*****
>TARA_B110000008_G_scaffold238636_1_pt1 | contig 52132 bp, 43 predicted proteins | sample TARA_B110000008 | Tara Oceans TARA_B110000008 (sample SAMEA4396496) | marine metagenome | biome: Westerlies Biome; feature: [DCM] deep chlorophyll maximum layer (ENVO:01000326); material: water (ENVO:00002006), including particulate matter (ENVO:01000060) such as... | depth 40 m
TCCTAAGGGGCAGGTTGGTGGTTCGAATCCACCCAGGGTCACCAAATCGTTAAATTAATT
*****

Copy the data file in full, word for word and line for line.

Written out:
>TARA_B110000008_G_scaffold238636_1_pt1 | contig 52132 bp, 43 predicted proteins | sample TARA_B110000008 | Tara Oceans TARA_B110000008 (sample SAMEA4396496) | marine metagenome | biome: Westerlies Biome; feature: [DCM] deep chlorophyll maximum layer (ENVO:01000326); material: water (ENVO:00002006), including particulate matter (ENVO:01000060) such as... | depth 40 m
TCCTAAGGGGCAGGTTGGTGGTTCGAATCCACCCAGGGTCACCAAATCGTTAAATTAATT